Fort Pickens

The sun sets behind an island scene with a masonry fort in the foreground.
The sun sets over historic Fort Pickens.

NPS Photo

 

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Purpose

In 1821, the Third System of coastal forts was extended to include protecting Pensacola Bay and the communities that lined the mainland shore.

Pensacola Bay had long been considered important by European powers that sought to colonize North America. With depths ranging between twenty and sixty-five feet and twelve-and-a-half miles long, the bay could afford excellent anchorage and protection for ships. Through the Adams-Onís Treaty of 1819 Spain ceded East and West Florida to the United States and Pensacola Bay became U.S. territory. By 1825, legislation was passed to establish a navy yard and depot on the bay. Fortifications were needed to protect the new territory, its resources, and assets.

Fort Pickens was designed and constructed to defend Pensacola Bay and the Pensacola Navy Yard and Depot from foreign attack. The fort stood with its sister forts throughout the country safeguarding the democratic institutions of the young republic, and today it is an enduring symbol of the United States.

 

Design

Fort Pickens was conceived by the Board of Engineers for Fortifications, a committee of the U.S. Army Corps of Engineers tasked with selecting potential sites and preparing plans for all new forts. Lieutenant Colonel Joseph Totten was the principal designer of Fort Pickens, but Totten’s design was revised shortly after construction began by Brevet Brigadier General Simon Bernard, the senior member of the Board of Engineers. Bernard’s assessment of the channel entering Pensacola Bay led him to recommend fortifying three points: the western end of Santa Rosa Island, the eastern end of Perdido Key, and the barrancas or bluffs north of the channel. Bernard’s revisions of Fort Pickens saved the government money and allowed it to more quickly fortify Perdido Key.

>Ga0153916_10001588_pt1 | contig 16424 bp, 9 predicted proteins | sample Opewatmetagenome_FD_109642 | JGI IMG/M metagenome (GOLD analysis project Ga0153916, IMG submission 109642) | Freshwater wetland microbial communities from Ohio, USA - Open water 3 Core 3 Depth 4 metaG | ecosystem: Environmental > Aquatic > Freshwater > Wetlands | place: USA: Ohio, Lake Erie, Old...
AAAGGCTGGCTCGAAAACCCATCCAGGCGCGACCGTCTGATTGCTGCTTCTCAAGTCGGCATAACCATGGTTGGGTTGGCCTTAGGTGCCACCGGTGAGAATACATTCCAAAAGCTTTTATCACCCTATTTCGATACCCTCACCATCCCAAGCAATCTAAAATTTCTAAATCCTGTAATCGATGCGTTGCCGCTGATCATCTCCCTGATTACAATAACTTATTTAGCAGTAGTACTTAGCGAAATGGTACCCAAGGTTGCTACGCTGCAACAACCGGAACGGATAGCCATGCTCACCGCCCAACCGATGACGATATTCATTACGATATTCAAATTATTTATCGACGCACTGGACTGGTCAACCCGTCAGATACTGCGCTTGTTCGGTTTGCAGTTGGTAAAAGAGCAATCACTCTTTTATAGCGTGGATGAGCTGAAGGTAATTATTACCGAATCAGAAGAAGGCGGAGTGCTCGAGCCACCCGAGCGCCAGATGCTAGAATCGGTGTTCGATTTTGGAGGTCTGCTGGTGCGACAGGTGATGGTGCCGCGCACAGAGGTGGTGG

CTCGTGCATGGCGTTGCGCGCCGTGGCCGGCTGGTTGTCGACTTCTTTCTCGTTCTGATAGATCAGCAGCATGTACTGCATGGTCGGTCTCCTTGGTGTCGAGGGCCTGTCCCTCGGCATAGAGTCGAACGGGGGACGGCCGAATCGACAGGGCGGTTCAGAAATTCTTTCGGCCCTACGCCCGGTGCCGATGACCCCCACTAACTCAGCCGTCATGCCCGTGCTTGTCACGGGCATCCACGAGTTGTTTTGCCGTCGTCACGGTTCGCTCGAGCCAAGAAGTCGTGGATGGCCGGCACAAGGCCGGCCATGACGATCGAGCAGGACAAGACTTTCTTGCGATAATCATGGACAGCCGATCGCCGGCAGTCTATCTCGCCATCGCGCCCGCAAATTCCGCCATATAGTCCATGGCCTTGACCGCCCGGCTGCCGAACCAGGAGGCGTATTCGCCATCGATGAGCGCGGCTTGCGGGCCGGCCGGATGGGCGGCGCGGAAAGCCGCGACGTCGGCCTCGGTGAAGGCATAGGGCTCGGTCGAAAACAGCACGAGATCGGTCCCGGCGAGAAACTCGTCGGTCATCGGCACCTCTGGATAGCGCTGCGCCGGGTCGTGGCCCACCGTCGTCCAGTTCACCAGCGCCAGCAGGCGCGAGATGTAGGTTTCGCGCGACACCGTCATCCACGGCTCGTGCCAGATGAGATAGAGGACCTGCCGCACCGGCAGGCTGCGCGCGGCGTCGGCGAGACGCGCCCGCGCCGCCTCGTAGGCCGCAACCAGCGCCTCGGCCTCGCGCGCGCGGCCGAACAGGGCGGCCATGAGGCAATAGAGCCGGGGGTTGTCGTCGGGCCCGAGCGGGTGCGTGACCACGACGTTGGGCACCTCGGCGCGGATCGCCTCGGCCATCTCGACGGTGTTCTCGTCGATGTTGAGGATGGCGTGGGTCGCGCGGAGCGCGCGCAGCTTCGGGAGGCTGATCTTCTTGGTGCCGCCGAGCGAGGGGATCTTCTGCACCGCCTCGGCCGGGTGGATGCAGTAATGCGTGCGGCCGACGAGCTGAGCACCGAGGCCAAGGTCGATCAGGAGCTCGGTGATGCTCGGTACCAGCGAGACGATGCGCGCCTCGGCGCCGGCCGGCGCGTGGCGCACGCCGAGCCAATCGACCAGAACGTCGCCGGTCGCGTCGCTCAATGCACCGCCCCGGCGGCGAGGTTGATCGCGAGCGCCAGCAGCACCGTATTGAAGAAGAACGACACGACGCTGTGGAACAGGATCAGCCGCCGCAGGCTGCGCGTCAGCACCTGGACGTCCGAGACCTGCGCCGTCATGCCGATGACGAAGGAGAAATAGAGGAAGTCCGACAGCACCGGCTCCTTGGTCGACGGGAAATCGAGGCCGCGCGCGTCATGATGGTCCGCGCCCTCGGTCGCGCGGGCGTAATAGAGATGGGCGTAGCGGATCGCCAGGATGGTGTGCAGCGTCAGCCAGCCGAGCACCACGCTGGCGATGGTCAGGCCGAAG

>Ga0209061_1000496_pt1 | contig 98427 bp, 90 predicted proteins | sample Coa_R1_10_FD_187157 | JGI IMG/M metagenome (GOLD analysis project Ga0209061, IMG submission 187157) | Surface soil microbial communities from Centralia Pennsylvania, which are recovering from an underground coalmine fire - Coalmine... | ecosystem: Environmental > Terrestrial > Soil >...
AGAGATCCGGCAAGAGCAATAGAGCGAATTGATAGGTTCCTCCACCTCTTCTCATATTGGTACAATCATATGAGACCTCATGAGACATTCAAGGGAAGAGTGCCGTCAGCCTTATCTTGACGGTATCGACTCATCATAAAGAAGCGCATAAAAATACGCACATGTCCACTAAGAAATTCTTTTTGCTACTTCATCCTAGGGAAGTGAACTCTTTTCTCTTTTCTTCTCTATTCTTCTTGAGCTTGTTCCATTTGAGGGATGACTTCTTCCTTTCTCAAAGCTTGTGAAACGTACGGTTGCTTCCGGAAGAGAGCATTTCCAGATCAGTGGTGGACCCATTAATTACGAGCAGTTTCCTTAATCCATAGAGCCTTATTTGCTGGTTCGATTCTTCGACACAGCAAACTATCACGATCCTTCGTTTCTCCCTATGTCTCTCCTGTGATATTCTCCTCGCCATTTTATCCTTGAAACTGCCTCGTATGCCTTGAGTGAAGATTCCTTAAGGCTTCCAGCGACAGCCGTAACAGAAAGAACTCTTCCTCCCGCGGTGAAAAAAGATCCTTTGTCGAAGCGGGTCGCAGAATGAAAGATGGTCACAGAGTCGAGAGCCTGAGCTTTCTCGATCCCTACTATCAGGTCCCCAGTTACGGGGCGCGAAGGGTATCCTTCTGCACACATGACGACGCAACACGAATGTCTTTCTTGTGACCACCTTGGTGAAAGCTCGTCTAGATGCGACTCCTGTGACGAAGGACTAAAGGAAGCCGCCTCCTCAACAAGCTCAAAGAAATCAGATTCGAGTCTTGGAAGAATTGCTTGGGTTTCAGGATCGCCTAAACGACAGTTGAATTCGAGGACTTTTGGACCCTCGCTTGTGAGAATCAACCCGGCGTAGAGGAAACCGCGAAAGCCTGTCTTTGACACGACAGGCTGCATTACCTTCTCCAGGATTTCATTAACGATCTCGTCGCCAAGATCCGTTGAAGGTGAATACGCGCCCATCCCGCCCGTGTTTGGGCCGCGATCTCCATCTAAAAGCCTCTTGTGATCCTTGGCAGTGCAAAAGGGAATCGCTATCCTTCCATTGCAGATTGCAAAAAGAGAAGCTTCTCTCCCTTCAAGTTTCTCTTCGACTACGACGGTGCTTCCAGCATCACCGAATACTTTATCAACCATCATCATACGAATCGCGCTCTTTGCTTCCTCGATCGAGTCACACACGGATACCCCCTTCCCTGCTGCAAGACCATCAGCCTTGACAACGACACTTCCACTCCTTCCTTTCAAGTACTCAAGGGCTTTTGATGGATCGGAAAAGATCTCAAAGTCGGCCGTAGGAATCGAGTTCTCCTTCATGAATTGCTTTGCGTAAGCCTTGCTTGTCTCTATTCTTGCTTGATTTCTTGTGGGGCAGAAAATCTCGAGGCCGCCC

The fort’s design was influenced by the geography of the area in which it would be built. The ideal location was found on the western point of Santa Rosa Island, an elongated barrier island that provided natural protection to Pensacola Bay and mainland Florida, which commanded the approaches to the channel, controlled access in to and out of the bay, and which would cooperate with forts built elsewhere around the channel to prevent an enemy force from using the island to launch raids against the navy yard.

Fort Pickens is a massive five-bastioned work, consisting of one tier of casemates and a barbette tier. Four of the five walls face water. To defend the structure from a land based attack from the east, a glacis and counterscarp was designed to conceal the fort. In the event an enemy overtook the glacis and counterscarp, they were confronted with a dry ditch that wrapped around the fort.